Starting Strength Weekly Report

March 11, 2019


Starting Strength Channel
  • The Bench Press Prescription – Jonathon Sullivan, MD, PhD, SSC discusses why and how the bench press meets the requirements of a barbell prescription for the aging adult.
  • Starting Strength Coach Nick Delgadillo helps a lifter set his low back in the deadlift when cueing "lifting the chest" isn't getting it done.
Training Log
Gym Spotlight
  • Woodmere Fitness Club is a Starting Strength Affiliate Gym on Long Island, NY with a special focus on bringing effective strength training to underserved populations. Inna Koppel's Barbell Club offers Starting Strength small group coaching for both beginners and seasoned lifters, as well as regular camps and seminars.

In the Trenches

starting strength dallas owners and rip
Rip and the owners of Starting Strength Dallas - Brent, Andrew, and Stephenie. Coming soon. [photo courtesy of Nick Delgadillo]
millie 51 kg clean and jerk
Millie hits a 51 kg (112.4 lbs) clean-and-jerk for her third attempt at this weekend's annual Testify S&C's Leprechaun Lift-off Weightlifting Meet in Omaha, NE. Millie went 6-for-6 and set PRs in both the snatch and clean-and-jerk. [photo courtesy of Phil Meggers]

Meet Results

Testify Leprechaun Lift-off Weightlifting Meet - Full Results - For the women, the Best Lifter Award (Morgard the Manatee) went to Bianca Irlbeck, and for the men, the Best Lifter Award went to Salvatore Badali. The Best Lifter Awards were determined using Sinclair Totals.

Best of the Week

Micro plate deadlift and squat

I have read on this forum that you may not want to micro plate these two lifts and stick to 5 lb jumps. Less than 5 lb jumps do not produce adaptation. Thoughts?

Mark Rippetoe

Depends entirely on your age, sex, and bodyweight.

  • Age 45
  • Sex M
  • Weight 210-215
  • Squat 255 3x5
Mark Rippetoe

I don't think squatting 257 x 5 x 3 would be a productive use of your time. You should be able to make 5-pound jumps up into the mid-high 300s. Also see: The First 3 Questions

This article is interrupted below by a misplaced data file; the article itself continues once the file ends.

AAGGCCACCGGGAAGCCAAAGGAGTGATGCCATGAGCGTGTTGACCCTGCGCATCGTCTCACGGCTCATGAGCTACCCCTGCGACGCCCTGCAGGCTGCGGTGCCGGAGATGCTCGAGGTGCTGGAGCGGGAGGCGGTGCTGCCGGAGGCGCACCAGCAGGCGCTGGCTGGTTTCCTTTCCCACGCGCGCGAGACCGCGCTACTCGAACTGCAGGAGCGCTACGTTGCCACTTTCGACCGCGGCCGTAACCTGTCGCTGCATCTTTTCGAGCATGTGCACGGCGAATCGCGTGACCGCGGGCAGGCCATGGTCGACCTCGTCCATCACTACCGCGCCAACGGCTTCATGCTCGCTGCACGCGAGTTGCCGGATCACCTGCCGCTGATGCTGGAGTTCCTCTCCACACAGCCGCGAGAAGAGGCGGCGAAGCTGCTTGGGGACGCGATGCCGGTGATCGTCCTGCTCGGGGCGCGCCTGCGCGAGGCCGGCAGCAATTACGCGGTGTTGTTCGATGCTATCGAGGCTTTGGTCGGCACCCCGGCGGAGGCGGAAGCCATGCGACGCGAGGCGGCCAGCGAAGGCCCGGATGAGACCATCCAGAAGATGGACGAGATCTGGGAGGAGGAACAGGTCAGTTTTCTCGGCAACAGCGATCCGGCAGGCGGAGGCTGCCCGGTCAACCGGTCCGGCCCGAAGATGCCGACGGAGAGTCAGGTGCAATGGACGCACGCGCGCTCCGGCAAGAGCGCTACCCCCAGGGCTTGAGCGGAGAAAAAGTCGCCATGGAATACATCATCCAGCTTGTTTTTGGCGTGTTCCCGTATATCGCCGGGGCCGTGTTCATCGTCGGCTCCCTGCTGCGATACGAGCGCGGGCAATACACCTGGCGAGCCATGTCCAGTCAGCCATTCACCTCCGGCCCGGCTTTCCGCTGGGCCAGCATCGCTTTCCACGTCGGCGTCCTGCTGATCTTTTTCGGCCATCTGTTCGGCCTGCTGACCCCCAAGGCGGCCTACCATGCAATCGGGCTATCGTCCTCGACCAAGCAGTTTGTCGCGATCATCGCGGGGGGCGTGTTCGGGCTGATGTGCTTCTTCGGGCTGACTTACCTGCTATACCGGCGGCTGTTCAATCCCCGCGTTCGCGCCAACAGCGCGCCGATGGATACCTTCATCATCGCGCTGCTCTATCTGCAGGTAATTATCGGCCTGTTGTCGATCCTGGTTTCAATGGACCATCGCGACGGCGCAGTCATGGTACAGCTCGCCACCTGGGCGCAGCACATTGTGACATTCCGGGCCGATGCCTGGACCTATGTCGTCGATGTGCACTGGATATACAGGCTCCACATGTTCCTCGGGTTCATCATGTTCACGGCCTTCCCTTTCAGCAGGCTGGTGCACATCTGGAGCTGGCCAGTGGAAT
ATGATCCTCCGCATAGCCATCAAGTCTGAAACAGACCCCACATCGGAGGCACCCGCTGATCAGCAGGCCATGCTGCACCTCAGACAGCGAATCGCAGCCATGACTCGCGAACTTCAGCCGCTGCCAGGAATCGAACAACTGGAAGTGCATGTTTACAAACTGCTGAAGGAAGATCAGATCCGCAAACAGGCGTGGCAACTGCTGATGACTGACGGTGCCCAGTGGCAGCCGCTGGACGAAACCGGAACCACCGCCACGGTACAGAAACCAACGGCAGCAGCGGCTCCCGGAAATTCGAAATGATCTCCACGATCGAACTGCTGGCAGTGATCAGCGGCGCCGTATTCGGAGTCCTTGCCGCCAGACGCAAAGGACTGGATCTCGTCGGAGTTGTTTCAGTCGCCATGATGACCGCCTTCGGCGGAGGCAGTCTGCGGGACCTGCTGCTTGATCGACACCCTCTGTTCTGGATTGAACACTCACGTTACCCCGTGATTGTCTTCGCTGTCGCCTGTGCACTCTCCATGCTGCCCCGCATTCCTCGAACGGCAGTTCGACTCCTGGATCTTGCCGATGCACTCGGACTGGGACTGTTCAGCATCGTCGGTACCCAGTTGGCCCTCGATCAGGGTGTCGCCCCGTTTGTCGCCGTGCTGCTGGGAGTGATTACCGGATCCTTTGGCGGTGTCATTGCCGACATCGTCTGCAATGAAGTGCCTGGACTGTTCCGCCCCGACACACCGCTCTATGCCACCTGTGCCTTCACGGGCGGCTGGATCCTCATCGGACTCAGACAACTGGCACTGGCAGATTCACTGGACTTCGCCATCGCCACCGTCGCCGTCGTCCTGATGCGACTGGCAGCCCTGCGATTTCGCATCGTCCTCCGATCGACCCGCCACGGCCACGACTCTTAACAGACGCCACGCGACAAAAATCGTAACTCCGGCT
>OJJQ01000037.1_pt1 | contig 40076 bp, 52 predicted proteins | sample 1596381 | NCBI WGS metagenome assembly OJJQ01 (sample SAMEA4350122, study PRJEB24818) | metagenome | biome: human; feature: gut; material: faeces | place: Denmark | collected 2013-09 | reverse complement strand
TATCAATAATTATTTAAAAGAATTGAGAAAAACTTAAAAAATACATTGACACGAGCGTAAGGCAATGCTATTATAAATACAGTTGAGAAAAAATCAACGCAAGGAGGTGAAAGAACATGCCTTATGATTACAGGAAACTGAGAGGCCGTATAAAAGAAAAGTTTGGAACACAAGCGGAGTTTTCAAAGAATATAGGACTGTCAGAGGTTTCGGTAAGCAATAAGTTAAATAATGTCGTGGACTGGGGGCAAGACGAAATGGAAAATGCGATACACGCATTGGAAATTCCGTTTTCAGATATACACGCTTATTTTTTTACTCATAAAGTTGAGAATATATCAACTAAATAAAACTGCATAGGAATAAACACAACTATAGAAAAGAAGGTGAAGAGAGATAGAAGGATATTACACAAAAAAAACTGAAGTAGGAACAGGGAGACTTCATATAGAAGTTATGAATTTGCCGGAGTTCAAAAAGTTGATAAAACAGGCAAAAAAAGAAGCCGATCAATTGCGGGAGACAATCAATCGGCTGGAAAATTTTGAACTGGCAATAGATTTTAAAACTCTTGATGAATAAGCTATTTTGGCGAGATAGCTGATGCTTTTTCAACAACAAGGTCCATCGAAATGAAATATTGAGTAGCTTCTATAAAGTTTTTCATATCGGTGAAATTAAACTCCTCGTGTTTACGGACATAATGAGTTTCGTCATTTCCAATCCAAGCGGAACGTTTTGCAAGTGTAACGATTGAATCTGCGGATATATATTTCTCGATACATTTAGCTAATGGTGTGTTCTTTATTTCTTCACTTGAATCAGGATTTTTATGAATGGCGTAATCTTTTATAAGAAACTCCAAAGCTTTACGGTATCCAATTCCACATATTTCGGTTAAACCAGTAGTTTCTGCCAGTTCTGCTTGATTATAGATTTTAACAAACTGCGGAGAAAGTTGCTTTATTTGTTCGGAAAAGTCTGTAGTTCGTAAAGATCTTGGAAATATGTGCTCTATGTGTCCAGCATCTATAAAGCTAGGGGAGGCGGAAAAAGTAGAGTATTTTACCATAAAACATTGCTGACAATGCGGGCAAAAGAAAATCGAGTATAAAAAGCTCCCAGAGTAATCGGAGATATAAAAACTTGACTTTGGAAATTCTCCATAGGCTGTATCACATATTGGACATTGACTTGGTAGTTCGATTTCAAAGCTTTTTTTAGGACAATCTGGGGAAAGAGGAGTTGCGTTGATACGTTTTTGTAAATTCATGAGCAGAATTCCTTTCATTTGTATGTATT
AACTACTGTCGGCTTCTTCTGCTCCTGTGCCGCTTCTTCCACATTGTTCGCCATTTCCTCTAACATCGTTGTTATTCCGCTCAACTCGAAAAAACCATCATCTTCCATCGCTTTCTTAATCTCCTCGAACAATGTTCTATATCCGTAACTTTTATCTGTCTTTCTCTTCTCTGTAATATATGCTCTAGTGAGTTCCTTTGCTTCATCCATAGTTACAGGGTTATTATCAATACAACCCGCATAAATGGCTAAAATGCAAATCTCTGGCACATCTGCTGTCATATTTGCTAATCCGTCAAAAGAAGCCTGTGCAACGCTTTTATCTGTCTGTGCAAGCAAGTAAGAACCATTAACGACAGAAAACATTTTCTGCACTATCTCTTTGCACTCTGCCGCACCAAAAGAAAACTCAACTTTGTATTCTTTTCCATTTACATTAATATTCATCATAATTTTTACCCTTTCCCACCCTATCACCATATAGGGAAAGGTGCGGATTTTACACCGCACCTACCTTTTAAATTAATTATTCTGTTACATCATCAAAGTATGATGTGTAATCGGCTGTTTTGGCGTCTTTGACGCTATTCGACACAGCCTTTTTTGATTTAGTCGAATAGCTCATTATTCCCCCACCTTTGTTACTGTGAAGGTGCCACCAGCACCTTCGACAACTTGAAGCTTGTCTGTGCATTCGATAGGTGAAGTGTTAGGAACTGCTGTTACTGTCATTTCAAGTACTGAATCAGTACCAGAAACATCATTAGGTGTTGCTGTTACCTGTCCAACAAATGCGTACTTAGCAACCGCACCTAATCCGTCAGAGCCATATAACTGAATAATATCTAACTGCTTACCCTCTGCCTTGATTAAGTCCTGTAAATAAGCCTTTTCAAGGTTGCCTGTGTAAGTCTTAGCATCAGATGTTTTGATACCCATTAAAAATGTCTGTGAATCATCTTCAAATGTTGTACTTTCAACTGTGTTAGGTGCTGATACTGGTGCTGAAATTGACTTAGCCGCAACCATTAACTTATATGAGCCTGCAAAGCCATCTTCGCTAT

Sounds good. I guess it's time to put on the belt. Wasn't sure I could make it to 350 on the NLP.

Mark Rippetoe

Maybe you won't. But you haven't tried yet, so you don't know.

Best of the Forum

Thoughts on Shoulder Bursitis
Philipp Muhoray

Hi Rip, [If needed: Male, 29, 200lbs at 5'10", bench: 190, ohp: 120]  I've started lifting in April and recently been diagnosed with bursitis on my right shoulder (via MRI).

Does this indicate that I'm doing something wrong on the bench and/or overhead press? I've searched the forum but couldn't really find your opinion on this topic – i.e., what causes it and how to deal with it.

My doctor said that my humerus was elevated by too strong delts and too tight back muscles (that can't do their job). Now I should roll around on a Lacrosse Ball to loosen my back, and stop pressing. I guess that’s not what your advice would be at all. Do you have any general thoughts on this? 

Mark Rippetoe

The doctor thinks that your right humerus was elevated and mashed into your subacromial bursa because your right deltoid was "too strong," and that back muscles that are "too tight" cannot do "their job"? After looking at the relevant anatomy, does this sound even remotely plausible to you?

Will Morris

What is your occupation?

Philipp Muhoray

@Rip: It doesn't seem plausible. My thoughts were: If my back muscles are too tight, why aren't they actually pulling the humerus down? Didn't really make sense to me afterwards. But I'm fairly new to this and haven't gotten the whole picture yet.